There has been a weir on the River Blackwater in Fermoy for the past 800 years since the Cistercian monks built their abbey of Sancta Maria de Castro Dei, or Our Lady of the Camp of God, somewhere on what is now Ashe Quay. Before a bridge ever crossed the river, the monks ran a ferry. Thomas Cromwell mentioned the weir in 1540 in his inventory for Henry VIII prior to the dissolution of the monasteries. Centuries after the abbey was lost to history, the Scottish businessman John Anderson bought the old abbey lands in 1791, founded the modern town and built the weir that exists today.
The Minister for Transport, Tourism and Sport, Deputy Ross, has stated that the expressed ambition of his Department is "to increase participation and interest in sport, to improve standards of performance and to develop sports facilities at national, regional and local level, thereby contributing to healthier lifestyles and an improved overall quality of life, through a Departmental policy and resource framework in partnership with its Agencies, other Government Departments and the National Governing Bodies of Sport." The reality, however, is that several events planned for 2019 have been cancelled and the very existence of several clubs is seriously threatened. The Fermoy regatta will likely be cancelled for the first time in 80 years. Two international triathlons face cancellation and Ireland's only Mark III wheelchair accessible boat cannot safely launch or dock, preventing people of varied levels of ability from appreciating our magnificent River Blackwater and its environs. This is a clear breach of the UN Convention on the Rights of Persons with Disabilities.
Two issues arise at Fermoy weir, which is a listed protected structure and the property and responsibility of Cork County Council. The first issue is the breach and collapse of the mill race weir wall in the past two years. We believe that it resulted from and was directly caused by the flood works carried out by Lagan Construction - agent and servant of the Office of Public Works, OPW - and the OPW. This work included an in-river road that was built abutting the weir and intensive pile-driving into the riverbed. The second issue is the damaged fish passes. No maintenance has been carried out on the weir or its fish passes since the 1960s. Due to this neglect, the passes have deteriorated and fallen into such significant disrepair that they do not work adequately for fish migration.
Two years ago, a tree became lodged on this section of weir. When it finally came loose, it took some of the weir cappings away with it. Thousands of trees have come down the river in the past 200 years, but this particular tree is being blamed solely for the recent unprecedented damage. During the flood works, the mill race weir wall was badly compromised as a result of intensive pile-driving and the building of an in-river road abutting the weir. The purpose of the in-river road was to facilitate the building of the new flood walls along O'Neill Crowley Quay. Thousands of tonnes of stone and rock were dumped into the river to create the road. Combined with the pile-driving, this would have had a major effect on the foundations and structure of the weir. On 22 or 23 of January 2019, 30 m of the mill race weir wall collapsed. That collapse occurred at the precise point where the in-river road was built and the pile-driving was carried out. We predicted this collapse when the fallen tree carried away some of the wall cappings. Last summer, our clubs offered to effect a temporary repair on the breach. We were told by Cork County Council, acting on the advice of Inland Fisheries Ireland, IFI, that if we did so, we would face arrest and court proceedings.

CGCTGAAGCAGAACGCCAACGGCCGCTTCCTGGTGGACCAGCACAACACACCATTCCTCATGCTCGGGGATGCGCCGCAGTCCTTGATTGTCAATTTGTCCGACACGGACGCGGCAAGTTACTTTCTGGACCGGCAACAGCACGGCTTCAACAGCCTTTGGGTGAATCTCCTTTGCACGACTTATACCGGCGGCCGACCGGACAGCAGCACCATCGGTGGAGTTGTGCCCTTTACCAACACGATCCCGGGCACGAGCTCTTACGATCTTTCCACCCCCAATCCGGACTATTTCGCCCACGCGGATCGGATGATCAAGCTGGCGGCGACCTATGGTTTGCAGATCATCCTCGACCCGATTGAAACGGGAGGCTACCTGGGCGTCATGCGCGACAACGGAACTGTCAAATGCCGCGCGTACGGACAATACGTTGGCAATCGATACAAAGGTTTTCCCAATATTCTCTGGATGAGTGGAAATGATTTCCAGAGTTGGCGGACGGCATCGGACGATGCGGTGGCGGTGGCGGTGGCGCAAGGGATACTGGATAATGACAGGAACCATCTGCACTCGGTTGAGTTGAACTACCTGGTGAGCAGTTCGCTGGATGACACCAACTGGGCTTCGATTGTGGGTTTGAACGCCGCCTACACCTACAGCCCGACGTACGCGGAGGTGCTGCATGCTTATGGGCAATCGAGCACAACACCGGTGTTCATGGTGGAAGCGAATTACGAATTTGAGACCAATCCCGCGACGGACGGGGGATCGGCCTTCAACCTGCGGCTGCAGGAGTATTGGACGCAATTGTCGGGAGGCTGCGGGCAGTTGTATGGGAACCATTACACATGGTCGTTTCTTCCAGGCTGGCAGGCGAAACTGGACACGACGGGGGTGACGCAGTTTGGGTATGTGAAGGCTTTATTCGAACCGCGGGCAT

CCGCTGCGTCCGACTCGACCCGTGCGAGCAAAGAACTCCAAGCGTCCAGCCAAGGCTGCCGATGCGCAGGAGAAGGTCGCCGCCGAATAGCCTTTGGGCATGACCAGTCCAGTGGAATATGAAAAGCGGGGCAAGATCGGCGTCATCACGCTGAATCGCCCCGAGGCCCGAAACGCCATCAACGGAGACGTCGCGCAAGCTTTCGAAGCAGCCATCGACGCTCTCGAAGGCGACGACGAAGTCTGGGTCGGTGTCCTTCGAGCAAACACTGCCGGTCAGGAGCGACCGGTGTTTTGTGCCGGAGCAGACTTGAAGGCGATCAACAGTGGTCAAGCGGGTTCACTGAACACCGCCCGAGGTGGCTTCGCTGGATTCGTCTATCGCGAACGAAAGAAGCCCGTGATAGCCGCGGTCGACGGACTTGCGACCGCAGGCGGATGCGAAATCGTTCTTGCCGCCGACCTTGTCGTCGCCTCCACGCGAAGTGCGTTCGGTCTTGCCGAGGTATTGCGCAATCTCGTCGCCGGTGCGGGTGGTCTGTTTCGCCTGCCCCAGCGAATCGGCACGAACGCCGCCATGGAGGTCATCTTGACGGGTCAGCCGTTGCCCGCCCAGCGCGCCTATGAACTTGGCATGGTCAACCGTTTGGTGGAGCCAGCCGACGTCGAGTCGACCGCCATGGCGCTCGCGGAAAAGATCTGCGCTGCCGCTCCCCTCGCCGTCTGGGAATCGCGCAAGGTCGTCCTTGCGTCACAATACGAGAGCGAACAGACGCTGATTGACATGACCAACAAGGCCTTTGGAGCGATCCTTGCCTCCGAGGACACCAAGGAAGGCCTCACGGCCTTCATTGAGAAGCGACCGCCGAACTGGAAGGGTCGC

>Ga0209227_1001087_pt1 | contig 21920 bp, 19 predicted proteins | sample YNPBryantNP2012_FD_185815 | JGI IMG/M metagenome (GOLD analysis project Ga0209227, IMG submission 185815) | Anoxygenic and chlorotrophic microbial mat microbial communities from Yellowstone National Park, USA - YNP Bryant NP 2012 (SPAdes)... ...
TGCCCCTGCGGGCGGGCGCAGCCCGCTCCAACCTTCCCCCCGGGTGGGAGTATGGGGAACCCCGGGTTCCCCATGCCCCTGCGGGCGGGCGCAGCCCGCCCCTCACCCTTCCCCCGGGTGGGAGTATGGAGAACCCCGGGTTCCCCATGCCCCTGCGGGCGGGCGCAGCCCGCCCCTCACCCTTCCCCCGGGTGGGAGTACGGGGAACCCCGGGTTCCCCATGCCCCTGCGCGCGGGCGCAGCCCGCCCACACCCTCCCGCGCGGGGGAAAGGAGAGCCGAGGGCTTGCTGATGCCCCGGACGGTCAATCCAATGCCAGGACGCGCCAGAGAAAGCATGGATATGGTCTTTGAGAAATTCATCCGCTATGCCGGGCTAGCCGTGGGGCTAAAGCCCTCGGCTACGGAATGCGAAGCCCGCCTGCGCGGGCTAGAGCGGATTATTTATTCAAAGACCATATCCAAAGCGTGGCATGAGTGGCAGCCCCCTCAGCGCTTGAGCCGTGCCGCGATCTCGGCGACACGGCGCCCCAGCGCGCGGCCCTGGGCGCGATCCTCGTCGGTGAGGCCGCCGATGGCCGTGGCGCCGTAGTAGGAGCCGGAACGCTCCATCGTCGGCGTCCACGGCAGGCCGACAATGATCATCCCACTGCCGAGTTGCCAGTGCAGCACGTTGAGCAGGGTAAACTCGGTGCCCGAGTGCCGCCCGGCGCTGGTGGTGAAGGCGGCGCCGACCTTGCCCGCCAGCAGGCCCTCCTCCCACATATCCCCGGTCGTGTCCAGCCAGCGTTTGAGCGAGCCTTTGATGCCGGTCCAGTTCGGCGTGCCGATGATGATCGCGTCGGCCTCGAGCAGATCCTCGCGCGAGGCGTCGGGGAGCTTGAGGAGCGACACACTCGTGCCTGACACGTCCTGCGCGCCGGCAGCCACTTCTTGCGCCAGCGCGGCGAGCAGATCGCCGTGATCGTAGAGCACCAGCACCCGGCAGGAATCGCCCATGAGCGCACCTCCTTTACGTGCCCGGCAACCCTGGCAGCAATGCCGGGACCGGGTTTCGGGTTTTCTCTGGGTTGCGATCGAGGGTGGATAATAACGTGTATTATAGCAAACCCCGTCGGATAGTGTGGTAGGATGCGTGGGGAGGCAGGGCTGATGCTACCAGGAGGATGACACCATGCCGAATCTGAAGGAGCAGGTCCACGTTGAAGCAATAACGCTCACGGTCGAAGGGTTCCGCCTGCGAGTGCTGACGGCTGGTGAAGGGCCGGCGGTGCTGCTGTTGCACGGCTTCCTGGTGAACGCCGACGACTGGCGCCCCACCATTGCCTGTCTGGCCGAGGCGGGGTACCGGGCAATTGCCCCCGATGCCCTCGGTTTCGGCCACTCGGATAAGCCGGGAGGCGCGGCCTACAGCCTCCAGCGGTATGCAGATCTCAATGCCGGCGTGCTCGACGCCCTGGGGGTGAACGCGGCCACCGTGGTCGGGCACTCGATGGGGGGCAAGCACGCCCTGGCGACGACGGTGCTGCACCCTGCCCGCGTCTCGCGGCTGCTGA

The problem of Fermoy weir's damaged fish passes was highlighted in October 2003. Since that year's summer was dry, the first rise in water levels only came in October, and when thousands of migrating salmon arrived at the weir, they could not migrate through the damaged fish passes. In a futile effort to aid salmon passage, officials from the then Southern Regional Fisheries Board breached the north-western corner of the weir. Local anglers and board officials netted salmon with landing nets and ferried some of these upriver. The Central Fisheries Board and South West Regional Fisheries Board were lobbied to fix the fish passes. An outlay of approximately €60,000 would have repaired them at the time.
In 2004, an anonymous complaint was made to the EU that fish migration was hampered at Fermoy weir because of the damaged fish passes. In 2008, what is now IFI proposed the building of a rock ramp pass structure to replace the weir, but the weir is a protected structure and locals protested that its removal could not be allowed. River users noted that the lower rock ramp pass structure would cause upstream water levels to drop to a point that would threaten the existence of some of our clubs. A fish bypass channel was then proposed, but we have never been given sight of any plan in that regard. A major concern with any proposed new structure would be to ensure that historic water levels upriver were maintained. During the flood works, Lagan Construction, under the instruction of IFI, drove piles into the side of the fish pass as a temporary repair measure to allow fish to get up the fish pass.
The Central Fisheries Board and IFI have failed to come up with a viable repair plan for the Fermoy weir over the past 20 years because the only real plan they had was to install a rock ramp pass. This would have necessitated the removal of a protected structure, which the people of Fermoy opposed outright.